As I hobbled out of the canoe in the middle of the night, soaked and shivering, the race volunteer said, “I have some good news and some bad news.” The bad news: “Well, you’ve only paddled about 4 miles and you have about 20 more to go.” What?!?! We thought we only had a few miles left! Our spirits plummeted. “…The good news is there’s a van right here if you want to pull out of the race.”
I was elated and embarrassed – elated because the agony was finally over, embarrassed because I didn’t even come close to finishing my first adventure race, The Berryman Adventure. I crawled into the volunteer’s van, conceding defeat, and I promised myself I would never again be foolish enough to do another adventure race. NEVER! Well, eleven years and more than 25 Adventure Races later, I’ve clearly broken my promise.
It’s hard to truly describe what Adventure Racing is, but I’ll give you my own version of the Wikipedia description. Adventure Racing combines two or more disciplines, usually mountain biking, paddling of some sort, and trekking/orienteering. You and your teammates must make your way through an unmarked course using a map and compass to find Checkpoints along the way. Adventure Races can last anywhere from 3 hour “sprint” races up to 10 day expedition races. Longer races usually include more disciplines such as river boarding, rappelling, ascending, rock climbing, caving, horseback riding, and occasionally “mystery events.”
But Adventure Racing is so much more than that. It’s not about who is the fastest. That’s what triathlons are for. Adventure Racing forces you to work as a team, use your head, and make critical decisions under enormous stress. And that’s just to finish the race. If you want to do well, it clearly helps to be fast, but you have to be fast as a team.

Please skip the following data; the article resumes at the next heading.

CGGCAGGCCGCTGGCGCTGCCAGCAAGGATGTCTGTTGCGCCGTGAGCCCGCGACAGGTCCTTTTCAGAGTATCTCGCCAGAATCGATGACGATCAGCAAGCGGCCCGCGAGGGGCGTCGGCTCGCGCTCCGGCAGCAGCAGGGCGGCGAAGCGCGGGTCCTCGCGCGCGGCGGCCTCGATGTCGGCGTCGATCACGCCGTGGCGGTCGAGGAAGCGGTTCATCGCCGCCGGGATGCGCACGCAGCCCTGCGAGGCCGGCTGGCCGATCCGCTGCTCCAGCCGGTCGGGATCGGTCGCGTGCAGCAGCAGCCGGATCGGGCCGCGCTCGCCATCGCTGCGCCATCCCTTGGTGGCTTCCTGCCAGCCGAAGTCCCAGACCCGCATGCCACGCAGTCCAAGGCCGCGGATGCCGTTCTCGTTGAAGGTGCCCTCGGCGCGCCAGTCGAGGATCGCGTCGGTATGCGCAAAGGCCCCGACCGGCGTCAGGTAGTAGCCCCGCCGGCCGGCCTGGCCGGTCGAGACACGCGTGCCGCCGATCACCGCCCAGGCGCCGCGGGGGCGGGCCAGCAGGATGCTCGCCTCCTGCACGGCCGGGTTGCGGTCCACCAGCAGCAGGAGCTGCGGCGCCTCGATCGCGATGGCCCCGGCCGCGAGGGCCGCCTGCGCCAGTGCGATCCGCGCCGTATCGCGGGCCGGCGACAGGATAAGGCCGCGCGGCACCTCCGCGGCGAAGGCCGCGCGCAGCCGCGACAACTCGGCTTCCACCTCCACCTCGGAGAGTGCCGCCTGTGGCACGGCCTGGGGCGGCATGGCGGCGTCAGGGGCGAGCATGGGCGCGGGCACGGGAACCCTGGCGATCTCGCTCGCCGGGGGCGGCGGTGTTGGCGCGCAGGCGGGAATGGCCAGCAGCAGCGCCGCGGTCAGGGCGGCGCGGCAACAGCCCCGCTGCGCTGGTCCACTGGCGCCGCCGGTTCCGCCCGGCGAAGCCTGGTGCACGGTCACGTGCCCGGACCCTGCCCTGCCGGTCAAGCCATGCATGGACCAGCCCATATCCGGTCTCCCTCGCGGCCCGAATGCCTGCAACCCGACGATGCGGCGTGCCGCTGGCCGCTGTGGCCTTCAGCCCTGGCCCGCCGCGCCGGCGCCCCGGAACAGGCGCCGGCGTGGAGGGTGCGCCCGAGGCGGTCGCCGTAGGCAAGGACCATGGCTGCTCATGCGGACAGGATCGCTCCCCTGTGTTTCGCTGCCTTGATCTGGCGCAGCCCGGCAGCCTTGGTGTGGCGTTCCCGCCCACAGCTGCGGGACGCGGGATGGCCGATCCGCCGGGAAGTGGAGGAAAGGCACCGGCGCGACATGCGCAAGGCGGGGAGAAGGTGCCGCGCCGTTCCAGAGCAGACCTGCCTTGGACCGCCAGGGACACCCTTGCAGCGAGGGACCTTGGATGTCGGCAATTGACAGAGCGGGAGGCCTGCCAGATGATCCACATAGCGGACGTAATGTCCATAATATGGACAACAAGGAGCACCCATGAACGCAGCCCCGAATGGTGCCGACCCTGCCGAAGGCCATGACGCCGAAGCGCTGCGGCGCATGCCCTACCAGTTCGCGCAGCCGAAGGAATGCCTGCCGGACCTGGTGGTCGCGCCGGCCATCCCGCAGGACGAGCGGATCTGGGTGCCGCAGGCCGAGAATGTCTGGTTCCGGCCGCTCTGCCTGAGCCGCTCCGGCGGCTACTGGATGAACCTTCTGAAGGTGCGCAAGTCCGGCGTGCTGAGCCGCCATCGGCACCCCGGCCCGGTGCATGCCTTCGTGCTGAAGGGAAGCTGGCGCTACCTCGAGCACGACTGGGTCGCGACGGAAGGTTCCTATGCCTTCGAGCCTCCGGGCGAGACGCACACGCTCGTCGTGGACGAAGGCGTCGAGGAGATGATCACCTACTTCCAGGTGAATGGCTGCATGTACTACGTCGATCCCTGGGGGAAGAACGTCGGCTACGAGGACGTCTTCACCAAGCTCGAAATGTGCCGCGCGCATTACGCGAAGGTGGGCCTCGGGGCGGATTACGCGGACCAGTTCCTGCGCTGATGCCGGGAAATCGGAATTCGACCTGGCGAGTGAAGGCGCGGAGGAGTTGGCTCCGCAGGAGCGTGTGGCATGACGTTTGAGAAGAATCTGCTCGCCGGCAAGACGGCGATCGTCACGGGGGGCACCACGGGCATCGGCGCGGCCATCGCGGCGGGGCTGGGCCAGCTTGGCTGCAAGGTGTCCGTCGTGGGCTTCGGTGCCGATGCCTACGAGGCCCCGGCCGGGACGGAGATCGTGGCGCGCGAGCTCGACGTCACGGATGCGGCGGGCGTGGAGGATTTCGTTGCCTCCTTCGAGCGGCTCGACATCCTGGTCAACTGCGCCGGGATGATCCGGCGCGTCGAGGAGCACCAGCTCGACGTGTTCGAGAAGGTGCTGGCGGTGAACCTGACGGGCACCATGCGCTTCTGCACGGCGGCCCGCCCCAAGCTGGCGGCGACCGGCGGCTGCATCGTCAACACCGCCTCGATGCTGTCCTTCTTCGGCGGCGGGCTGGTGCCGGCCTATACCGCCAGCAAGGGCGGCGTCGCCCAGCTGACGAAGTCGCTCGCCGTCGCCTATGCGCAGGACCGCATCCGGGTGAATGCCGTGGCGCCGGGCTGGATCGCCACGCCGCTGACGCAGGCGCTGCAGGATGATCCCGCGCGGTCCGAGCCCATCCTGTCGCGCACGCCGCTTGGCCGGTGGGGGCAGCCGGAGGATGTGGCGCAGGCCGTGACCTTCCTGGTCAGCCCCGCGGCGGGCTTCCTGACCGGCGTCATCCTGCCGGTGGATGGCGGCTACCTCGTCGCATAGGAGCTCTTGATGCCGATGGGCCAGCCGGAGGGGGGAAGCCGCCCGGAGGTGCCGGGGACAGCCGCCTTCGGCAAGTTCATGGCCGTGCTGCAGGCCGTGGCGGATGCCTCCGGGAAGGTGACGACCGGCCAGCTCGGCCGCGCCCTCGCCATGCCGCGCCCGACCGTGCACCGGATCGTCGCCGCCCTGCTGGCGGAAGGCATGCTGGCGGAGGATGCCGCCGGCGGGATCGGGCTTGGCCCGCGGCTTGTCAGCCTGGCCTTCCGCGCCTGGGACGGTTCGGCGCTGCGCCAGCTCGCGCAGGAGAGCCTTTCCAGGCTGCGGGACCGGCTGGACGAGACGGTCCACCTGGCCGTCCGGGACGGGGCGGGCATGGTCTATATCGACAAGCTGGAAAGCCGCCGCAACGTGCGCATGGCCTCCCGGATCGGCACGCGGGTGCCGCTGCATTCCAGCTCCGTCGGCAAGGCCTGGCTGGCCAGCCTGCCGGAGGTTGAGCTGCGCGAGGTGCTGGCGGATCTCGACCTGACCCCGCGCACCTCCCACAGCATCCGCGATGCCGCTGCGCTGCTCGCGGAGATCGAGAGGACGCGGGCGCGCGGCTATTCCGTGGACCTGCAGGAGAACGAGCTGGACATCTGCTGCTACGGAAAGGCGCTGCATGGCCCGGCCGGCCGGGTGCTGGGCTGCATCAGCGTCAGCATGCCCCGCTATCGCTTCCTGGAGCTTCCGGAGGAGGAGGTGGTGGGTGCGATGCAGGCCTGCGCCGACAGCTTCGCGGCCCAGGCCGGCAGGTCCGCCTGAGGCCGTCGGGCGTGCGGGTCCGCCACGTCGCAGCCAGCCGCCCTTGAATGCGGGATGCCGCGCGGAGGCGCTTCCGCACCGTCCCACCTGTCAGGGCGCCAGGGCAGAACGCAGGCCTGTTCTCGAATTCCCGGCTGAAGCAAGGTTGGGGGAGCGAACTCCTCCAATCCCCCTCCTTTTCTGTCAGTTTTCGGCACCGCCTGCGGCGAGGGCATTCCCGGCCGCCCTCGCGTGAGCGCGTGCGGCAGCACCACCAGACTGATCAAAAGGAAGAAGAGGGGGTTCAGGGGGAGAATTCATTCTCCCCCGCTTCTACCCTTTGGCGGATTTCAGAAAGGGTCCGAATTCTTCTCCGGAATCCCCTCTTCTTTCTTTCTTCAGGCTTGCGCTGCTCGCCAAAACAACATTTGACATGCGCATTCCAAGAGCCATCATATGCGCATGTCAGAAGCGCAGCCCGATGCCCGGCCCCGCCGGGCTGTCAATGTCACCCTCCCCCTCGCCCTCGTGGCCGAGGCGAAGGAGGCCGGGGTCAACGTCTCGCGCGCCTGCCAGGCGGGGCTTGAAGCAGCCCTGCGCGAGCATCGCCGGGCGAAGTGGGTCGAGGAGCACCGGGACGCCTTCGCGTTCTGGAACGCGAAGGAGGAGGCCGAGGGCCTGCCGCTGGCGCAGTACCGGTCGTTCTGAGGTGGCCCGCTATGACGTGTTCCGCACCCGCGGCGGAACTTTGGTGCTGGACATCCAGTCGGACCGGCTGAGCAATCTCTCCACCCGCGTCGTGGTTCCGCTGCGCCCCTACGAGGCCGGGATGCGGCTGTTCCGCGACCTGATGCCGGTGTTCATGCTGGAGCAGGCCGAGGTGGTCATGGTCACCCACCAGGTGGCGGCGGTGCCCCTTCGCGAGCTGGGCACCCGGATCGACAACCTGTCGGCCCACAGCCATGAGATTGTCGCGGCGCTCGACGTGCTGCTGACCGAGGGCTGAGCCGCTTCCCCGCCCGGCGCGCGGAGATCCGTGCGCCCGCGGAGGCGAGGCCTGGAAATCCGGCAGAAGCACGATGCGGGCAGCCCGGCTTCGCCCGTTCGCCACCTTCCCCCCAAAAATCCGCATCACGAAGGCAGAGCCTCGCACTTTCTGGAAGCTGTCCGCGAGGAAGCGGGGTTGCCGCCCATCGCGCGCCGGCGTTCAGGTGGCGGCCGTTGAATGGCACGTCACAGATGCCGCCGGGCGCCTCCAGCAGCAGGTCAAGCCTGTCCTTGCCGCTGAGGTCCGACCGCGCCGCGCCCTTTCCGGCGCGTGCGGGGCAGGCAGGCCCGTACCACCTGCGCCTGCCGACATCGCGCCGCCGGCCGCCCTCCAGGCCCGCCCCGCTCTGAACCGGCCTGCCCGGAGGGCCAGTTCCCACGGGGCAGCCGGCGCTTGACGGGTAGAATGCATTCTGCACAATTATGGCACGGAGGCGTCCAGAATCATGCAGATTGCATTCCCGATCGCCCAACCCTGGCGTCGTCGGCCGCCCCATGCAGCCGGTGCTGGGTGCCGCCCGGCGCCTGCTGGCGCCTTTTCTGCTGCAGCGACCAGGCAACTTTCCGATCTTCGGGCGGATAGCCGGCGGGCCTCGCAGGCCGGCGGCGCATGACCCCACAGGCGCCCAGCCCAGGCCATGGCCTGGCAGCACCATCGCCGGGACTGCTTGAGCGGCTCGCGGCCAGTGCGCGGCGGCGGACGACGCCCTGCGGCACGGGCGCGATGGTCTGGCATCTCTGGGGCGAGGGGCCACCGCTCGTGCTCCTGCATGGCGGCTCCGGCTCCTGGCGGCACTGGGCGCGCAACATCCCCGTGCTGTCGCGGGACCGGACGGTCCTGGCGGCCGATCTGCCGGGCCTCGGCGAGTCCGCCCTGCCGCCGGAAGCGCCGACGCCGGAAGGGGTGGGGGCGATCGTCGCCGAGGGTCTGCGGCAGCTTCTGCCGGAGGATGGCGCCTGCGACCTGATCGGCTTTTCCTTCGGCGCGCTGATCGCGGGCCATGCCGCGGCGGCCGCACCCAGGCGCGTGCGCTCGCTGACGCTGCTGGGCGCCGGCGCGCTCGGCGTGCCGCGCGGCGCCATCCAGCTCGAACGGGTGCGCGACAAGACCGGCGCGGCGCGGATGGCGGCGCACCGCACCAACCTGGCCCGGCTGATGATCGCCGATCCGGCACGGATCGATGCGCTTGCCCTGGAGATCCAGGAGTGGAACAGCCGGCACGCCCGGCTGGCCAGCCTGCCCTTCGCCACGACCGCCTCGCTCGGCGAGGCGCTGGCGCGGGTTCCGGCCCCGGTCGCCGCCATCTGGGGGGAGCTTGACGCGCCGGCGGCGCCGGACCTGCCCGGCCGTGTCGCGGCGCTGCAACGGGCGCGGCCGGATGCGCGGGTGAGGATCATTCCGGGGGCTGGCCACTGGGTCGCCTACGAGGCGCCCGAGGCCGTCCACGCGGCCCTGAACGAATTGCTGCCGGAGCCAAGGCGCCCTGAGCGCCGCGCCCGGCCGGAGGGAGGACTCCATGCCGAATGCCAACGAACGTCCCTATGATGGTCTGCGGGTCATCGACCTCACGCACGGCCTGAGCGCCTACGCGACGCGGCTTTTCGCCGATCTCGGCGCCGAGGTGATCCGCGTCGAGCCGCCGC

And yet, even that description doesn’t do it justice. To try to portray the spirit of Adventure Racing, allow me to describe the “Noodle Raft” mystery event. After racing for more than 30 hours straight, my teammate, Drew, and I had to construct a raft using twenty foam pool noodles, three PVC pipes, and boxing twine. We then had to paddle it a half mile across the lake to get a Checkpoint (CP), and then paddle back. Did I mention that it was around 50 degrees? And did I mention we were running on just 2 hours of sleep in the previous two days?
We could have skipped this non-mandatory CP, which is what most teams did. Had we skipped this CP, we would have had more time to get more of the “easier” CP’s before crossing the finish line. That probably would have been the smarter choice, but no one ever accused us of being smart.
How many chances does someone get to do something like this? I mean, have you ever paddled a homemade Noodle Raft across a lake with one of your best friends? Well I have. And it was definitely worth it. It’s one of my fondest memories of any race.
And to me, that’s what Adventure Racing is all about. It’s about the experience. It’s about the fun. It’s about overcoming your preconceived limits. It’s about teamwork. It’s about the people. It’s about the memories.
I’ve had some of the best times of my life while adventure racing. I’ve also had some of the worst times. It’s funny, though. As time passes, our memory blurs the lines between good and bad, pleasure and pain, enjoyment and suffering, and as I look back on all the racing I’ve done, all of it is good. Especially the worst of it.